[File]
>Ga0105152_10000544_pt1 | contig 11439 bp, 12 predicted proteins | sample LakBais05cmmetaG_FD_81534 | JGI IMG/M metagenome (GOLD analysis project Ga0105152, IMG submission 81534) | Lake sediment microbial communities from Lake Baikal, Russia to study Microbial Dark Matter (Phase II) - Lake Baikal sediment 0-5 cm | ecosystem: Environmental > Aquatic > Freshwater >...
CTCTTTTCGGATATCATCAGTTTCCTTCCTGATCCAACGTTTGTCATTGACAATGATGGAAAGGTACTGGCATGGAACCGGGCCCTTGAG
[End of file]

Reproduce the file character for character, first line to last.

>Ga0105152_10000544_pt1 | contig 11439 bp, 12 predicted proteins | sample LakBais05cmmetaG_FD_81534 | JGI IMG/M metagenome (GOLD analysis project Ga0105152, IMG submission 81534) | Lake sediment microbial communities from Lake Baikal, Russia to study Microbial Dark Matter (Phase II) - Lake Baikal sediment 0-5 cm | ecosystem: Environmental > Aquatic > Freshwater >...
CTCTTTTCGGATATCATCAGTTTCCTTCCTGATCCAACGTTTGTCATTGACAATGATGGAAAGGTACTGGCATGGAACCGGGCCCTTGAG